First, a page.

- On July 5, Guccifer again claimed he had remotely hacked DNC servers, and the operation was instantly described as another intrusion attributable to Russia. Virtually no media questioned this account.
In other words, VIPS’ theory suggests that Guccifer 2.0 was made up – and then published documents supposedly obtained through hacking – so that the narrative could be created that Russia had hacked the DNC.
The Nation, of course, is one of the furthest-left mainstream opinion journals in America. It’s not by any means a bastion of right-wing thought or Trump support. Neither Lawrence’s work nor VIPS’ can be written off as mere partisan prejudice.
And the interesting facts remain that Guccifer 2.0 has never been identified; the FBI has never been allowed to examine the DNC system components supposedly breached in the “hacking” (beyond interesting, this qualifies as astonishing); and CrowdStrike has had major findings about another “hack” it analyzed debunked – and then backed out of congressional testimony within hours of its founders’ scheduled appearance on 28 March 2017.
The timeline-based theory posited by VIPS would significantly change the implied narrative of what happened last summer. It suggests that WikiLeaks was in contact with an inside leaker – not a hacker – prior to 12 June, and that the work of “Guccifer 2.0” had no IT connection at all to the leak WikiLeaks was involved with.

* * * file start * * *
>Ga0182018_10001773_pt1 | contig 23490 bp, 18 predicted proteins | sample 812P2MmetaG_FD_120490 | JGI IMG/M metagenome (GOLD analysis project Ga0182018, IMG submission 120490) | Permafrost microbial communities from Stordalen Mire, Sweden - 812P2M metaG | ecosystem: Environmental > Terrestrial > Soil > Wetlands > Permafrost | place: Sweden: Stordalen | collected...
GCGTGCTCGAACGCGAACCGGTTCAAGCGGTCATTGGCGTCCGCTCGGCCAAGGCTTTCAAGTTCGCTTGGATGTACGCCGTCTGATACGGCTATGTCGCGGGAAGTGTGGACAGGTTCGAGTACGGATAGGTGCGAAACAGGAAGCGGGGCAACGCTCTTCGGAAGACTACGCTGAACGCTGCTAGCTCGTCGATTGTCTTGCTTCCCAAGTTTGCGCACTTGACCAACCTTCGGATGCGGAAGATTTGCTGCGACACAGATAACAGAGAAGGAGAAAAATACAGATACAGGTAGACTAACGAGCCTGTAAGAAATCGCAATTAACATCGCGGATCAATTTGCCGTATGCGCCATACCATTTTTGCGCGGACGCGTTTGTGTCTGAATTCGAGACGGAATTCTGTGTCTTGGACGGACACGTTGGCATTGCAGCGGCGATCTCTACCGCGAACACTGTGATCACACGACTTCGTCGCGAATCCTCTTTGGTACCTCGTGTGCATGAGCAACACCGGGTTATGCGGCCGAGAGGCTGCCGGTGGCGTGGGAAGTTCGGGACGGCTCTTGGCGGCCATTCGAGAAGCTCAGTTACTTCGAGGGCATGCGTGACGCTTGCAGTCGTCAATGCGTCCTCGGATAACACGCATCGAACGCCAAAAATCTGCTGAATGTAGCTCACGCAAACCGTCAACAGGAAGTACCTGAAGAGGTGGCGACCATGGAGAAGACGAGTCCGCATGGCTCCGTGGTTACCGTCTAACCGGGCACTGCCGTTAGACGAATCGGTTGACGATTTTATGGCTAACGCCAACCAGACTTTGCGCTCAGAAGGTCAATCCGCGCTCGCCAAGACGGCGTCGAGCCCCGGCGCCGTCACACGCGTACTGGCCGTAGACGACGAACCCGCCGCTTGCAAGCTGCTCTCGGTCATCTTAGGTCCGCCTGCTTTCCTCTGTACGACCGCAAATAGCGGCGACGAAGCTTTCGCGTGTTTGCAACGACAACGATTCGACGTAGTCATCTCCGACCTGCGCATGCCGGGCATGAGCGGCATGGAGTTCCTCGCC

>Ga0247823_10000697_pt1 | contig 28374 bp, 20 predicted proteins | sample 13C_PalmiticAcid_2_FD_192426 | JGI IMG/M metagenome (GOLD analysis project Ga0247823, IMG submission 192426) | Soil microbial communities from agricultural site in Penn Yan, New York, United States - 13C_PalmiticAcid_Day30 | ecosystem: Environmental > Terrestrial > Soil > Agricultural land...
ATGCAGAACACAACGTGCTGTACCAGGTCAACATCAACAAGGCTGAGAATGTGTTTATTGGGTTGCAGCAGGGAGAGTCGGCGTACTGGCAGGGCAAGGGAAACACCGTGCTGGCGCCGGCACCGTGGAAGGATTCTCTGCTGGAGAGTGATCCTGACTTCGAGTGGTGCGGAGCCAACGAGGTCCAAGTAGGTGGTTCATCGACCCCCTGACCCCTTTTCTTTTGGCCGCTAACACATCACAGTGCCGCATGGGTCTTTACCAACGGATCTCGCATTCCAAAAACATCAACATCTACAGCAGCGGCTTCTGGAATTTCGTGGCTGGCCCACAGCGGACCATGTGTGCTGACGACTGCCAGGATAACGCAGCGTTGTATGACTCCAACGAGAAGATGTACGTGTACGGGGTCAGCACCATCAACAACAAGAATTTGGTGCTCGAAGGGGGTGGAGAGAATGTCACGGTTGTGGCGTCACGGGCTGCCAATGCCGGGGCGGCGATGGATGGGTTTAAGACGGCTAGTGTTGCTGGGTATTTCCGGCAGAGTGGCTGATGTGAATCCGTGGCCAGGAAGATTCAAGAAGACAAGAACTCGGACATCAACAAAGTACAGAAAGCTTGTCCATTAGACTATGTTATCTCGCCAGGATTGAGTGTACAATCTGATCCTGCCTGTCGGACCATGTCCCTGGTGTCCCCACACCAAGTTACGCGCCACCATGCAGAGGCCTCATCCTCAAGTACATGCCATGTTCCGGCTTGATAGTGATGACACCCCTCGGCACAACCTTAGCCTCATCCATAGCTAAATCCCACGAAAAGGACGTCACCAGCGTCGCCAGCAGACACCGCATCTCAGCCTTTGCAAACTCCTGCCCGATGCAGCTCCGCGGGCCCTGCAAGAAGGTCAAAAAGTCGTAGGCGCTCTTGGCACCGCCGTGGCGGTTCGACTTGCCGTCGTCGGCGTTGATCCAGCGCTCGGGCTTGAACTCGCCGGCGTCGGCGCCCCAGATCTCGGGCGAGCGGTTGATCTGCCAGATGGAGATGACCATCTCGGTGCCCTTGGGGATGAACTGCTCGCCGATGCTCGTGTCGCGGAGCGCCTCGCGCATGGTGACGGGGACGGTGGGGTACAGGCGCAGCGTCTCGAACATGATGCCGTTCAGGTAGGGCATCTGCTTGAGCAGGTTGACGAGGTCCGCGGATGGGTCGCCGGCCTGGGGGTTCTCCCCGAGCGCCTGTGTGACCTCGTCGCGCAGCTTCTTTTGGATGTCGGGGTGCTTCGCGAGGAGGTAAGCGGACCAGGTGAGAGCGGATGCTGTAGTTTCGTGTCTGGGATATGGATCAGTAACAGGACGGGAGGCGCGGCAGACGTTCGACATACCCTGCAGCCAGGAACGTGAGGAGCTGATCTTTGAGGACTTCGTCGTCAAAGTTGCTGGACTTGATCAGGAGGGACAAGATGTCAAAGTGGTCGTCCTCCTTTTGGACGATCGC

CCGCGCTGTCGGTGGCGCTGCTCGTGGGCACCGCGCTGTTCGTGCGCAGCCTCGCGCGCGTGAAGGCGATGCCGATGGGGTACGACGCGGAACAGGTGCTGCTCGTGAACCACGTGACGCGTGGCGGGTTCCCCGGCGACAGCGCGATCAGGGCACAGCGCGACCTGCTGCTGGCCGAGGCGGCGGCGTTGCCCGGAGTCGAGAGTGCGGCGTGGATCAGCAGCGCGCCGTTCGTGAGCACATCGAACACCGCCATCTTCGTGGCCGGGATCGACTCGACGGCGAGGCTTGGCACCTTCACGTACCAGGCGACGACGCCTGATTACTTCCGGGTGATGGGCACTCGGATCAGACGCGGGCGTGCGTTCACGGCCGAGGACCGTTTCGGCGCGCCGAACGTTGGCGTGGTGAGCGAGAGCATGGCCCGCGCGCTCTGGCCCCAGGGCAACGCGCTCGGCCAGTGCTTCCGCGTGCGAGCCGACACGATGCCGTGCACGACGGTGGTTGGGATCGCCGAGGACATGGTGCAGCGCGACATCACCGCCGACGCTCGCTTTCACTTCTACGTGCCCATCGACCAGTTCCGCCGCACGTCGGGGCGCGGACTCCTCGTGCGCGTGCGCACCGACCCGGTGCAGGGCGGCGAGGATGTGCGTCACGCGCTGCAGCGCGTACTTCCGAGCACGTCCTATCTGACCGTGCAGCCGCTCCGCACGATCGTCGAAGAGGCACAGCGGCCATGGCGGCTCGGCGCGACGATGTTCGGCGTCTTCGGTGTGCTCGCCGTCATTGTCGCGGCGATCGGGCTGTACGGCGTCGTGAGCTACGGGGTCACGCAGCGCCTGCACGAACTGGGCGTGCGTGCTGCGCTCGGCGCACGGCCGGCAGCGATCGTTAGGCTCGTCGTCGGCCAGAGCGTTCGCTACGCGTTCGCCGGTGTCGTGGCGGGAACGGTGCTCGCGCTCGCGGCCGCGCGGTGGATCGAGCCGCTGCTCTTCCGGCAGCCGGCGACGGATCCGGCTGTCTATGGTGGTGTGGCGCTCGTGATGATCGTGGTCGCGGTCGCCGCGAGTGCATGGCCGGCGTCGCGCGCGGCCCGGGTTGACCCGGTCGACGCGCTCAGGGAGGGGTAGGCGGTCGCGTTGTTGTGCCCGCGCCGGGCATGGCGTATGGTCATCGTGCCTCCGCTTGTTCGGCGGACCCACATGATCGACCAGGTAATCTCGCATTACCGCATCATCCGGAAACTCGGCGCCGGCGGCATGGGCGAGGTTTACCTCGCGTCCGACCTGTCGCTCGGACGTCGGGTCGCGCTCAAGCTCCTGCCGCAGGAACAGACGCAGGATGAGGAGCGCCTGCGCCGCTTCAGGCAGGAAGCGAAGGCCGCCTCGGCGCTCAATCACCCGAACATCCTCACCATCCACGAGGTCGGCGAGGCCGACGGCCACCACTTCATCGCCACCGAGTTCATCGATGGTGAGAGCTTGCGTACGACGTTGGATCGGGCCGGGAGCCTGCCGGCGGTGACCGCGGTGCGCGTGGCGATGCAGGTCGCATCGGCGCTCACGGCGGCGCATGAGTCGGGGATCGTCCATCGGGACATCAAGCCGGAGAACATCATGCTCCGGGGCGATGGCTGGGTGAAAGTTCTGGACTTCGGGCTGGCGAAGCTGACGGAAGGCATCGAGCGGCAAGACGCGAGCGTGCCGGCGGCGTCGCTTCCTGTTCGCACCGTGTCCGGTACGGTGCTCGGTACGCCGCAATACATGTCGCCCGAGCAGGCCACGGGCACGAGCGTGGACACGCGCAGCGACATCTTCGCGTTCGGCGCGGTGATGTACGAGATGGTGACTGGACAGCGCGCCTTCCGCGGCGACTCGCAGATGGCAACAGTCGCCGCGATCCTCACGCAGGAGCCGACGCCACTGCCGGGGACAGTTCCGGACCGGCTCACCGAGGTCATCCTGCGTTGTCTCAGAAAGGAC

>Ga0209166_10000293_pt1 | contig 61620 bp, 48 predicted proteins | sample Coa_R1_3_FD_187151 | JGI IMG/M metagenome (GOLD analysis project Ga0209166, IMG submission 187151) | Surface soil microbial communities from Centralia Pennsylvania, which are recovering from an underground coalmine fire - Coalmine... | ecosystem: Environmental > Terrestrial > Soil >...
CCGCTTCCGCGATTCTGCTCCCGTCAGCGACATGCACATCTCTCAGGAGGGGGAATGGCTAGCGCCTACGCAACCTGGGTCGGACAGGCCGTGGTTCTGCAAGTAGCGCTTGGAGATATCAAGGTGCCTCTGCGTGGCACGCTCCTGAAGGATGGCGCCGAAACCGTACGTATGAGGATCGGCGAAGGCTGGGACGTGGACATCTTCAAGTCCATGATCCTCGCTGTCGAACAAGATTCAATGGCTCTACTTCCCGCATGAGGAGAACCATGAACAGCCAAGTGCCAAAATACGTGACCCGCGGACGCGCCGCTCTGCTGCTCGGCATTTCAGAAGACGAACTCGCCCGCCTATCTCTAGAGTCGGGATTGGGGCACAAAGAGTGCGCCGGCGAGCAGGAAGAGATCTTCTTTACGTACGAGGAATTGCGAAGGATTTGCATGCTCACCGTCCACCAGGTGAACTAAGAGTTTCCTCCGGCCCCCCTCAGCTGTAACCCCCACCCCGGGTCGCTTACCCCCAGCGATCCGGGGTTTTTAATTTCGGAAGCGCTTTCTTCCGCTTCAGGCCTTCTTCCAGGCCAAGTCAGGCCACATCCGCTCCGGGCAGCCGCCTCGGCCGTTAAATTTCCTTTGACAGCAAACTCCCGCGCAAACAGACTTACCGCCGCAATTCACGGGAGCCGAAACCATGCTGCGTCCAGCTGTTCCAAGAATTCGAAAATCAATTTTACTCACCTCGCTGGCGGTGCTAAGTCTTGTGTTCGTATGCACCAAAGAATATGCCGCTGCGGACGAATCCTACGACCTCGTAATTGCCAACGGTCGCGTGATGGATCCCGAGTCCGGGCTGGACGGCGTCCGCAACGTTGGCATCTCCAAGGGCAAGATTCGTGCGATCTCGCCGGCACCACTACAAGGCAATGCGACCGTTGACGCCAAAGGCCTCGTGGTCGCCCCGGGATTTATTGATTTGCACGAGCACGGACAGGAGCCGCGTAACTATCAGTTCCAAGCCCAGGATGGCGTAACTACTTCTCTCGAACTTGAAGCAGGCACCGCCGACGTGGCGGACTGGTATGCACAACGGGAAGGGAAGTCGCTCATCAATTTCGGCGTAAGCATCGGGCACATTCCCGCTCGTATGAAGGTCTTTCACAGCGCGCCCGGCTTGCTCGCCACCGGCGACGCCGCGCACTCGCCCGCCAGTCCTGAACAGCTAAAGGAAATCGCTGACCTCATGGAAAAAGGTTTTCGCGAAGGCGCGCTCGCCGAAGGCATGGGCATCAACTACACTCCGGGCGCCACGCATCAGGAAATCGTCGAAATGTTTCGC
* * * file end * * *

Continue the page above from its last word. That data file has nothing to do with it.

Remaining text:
“Guccifer 2.0,” in this theory, would have performed the file transfer on 5 July, but then claimed it was a hack. The ultimate implication would be that, with “Guccifer 2.0,” someone inside the Democratic leadership decided to spill a bunch of the DNC’s own beans, in order to pin it on the Russians.
We don’t have to buy into that theory, of course. We still know too little to draw firm conclusions about what did happen. We just have a better idea what didn’t.
And none of this proves anything about what happened to Seth Rich. (Indeed, the VIPS theory would make it unlikely – and unnecessary – that Rich performed a file transfer in the DNC system shortly before his murder on 10 July.)
The significance of this analysis lies in the point that debunking the “hacking” narrative about the DNC system debunks everything else. Take away the hacking of the DNC, and there is no Russian hacking of the DNC. Take away the Russian hacking of the DNC, and the only supposedly effective “Russian” cyber-attack against the 2016 election goes away. (Keep in mind, something similar happened in France after the election in May 2017. After a brief flurry of hysteria over claims that Russia had hacked the Macron campaign’s email server, French investigators concluded there was no evidence Russia was behind it.)
Does Putin’s Russia do bad things? Of course. Did Putin’s agents hack the DNC in 2016? Apparently not. If there is evidence to the contrary, now would be a good time for the Democrats to let the FBI examine their system, and tell us that.